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Mark A. Norell
American Museum of Natural History
224Publications
57H-index
8,629Citations
Publications 224
Newest
Published on Jan 1, 2019in eLife 7.62
Evan T. Saitta1
Estimated H-index: 1
,
R Liang + 16 AuthorsGeoffrey D. Abbott22
Estimated H-index: 22
Published on Jun 1, 2019in Nature 41.58
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Published on May 23, 2019in Integrative and Comparative Biology 2.75
R N Felice (UCL: University College London), A Watanabe (New York Institute of Technology College of Osteopathic Medicine)+ 6 AuthorsAnjali Goswami30
Estimated H-index: 30
(Natural History Museum)
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Published on Mar 1, 2019in Journal of Anatomy 2.48
Akinobu Watanabe5
Estimated H-index: 5
,
Paul M. Gignac (Oklahoma State University Center for Health Sciences)+ 3 AuthorsMark A. Norell57
Estimated H-index: 57
(AMNH: American Museum of Natural History)
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Published on Dec 1, 2018in Nature Communications 12.35
Jingmai K. O’Connor9
Estimated H-index: 9
(CAS: Chinese Academy of Sciences),
Gregory M. Erickson33
Estimated H-index: 33
(FSU: Florida State University)
+ 3 AuthorsZHOUZhonghe47
Estimated H-index: 47
(CAS: Chinese Academy of Sciences)
Medullary bone is an ephemeral type of bone tissue, today found only in sexually mature female birds, that provides a calcium reservoir for eggshell formation. The presence of medullary bone-like tissues in extant birds, pterosaurs, and dinosaurs distantly related to birds shows that caution must be exercised before concluding that fossils bear medullary bone. Here we describe a new specimen of pengornithid enantiornithine from the Lower Cretaceous Jiufotang Formation. Consisting of an isolated ...
2 Citations Source Cite
Published on Dec 1, 2018in Nature Communications 12.35
Jasmina Wiemann3
Estimated H-index: 3
(Yale University),
Matteo Fabbri5
Estimated H-index: 5
(Yale University)
+ 4 AuthorsDerek E. G. Briggs62
Estimated H-index: 62
(Yale University)
Vertebrate hard tissues consist of mineral crystallites within a proteinaceous scaffold that normally degrades post-mortem. Here we show, however, that decalcification of Mesozoic hard tissues preserved in oxidative settings releases brownish stained extracellular matrix, cells, blood vessels, and nerve projections. Raman Microspectroscopy shows that these fossil soft tissues are a product of diagenetic transformation to Advanced Glycoxidation and Lipoxidation End Products, a class of N-heterocy...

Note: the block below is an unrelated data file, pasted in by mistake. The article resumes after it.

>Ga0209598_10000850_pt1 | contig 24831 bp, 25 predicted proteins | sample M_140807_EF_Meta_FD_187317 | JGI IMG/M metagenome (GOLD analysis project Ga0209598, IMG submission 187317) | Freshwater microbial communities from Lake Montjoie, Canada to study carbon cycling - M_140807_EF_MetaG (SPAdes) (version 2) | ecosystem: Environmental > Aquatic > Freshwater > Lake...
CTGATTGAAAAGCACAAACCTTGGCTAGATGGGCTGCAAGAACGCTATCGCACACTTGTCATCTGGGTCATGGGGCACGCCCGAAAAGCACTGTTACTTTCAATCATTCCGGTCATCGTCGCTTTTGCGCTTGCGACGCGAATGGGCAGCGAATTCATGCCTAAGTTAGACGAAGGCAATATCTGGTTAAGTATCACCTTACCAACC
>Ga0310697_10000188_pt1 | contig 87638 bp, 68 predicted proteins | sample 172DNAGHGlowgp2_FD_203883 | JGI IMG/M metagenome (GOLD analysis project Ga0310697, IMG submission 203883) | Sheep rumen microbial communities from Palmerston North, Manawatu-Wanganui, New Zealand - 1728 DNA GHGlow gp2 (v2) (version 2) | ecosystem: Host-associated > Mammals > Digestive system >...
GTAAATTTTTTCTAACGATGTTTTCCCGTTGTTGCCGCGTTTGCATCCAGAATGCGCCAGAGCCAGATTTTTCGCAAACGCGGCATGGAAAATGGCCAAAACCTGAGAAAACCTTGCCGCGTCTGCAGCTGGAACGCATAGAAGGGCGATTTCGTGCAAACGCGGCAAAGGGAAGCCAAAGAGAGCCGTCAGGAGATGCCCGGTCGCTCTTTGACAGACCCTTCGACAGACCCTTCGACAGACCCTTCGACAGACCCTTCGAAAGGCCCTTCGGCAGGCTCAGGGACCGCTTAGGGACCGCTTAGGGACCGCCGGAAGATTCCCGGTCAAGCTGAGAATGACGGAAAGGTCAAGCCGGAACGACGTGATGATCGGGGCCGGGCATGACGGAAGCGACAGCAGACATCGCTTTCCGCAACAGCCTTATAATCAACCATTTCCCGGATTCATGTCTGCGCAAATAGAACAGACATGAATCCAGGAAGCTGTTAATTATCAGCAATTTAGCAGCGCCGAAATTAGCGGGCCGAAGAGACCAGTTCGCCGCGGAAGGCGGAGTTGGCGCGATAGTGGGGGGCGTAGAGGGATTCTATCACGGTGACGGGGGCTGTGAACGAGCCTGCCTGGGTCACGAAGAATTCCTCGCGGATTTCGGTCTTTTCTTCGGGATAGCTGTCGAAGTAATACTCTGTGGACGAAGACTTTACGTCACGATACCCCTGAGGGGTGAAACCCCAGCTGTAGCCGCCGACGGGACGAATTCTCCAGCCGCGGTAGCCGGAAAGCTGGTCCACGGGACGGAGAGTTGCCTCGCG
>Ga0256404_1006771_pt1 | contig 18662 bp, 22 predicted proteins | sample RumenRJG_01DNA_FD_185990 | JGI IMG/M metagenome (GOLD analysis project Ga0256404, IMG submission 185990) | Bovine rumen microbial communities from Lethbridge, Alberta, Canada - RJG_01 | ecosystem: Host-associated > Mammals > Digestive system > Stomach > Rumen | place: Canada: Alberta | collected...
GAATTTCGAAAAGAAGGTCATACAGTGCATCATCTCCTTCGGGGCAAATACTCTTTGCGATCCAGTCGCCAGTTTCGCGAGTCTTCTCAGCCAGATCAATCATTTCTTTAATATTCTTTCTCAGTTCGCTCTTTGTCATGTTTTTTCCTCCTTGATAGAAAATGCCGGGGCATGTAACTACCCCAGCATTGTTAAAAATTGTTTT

5 Citations Source Cite
Published on Dec 1, 2018in Palaeoworld 1.09
Hongyu Yi1
Estimated H-index: 1
(CAS: Chinese Academy of Sciences),
Mark A. Norell57
Estimated H-index: 57
(AMNH: American Museum of Natural History)
Abstract Mosasaurs were among the last marine reptiles that lived before the Cretacesous–Paleogene extinction. Little is known about the sensory evolution of mosasaurs in relation to their aquatic lifestyle. In this study, the braincase of Platecarpus was CT-scanned and virtual models were constructed showing the bony labyrinth — or the inner ear — a sensory apparatus for balance and hearing. The virtual inner ear consists of the semicircular canals, vestibule, and cochlea. Compared with extant ...
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Published on Nov 1, 2018in Organic Geochemistry 2.81
Evan T. Saitta4
Estimated H-index: 4
(UoB: University of Bristol),
Ian Fletcher (Northumbria University)+ 8 AuthorsKirsty Penkman28
Estimated H-index: 28
(Ebor: University of York)
Abstract White fibers from a Late Cretaceous dinosaur Shuvuuia deserti stained positive for β-keratin antibodies in a 1999 paper, followed by many similar immunological claims for Mesozoic protein in bones and integument. Antibodies recognize protein epitopes derived from its tertiary and quaternary structure, so such results would suggest long polypeptide preservation allowing for sequencing with palaeobiological implications. However, proteins are relatively unstable biomacromolecules that rea...
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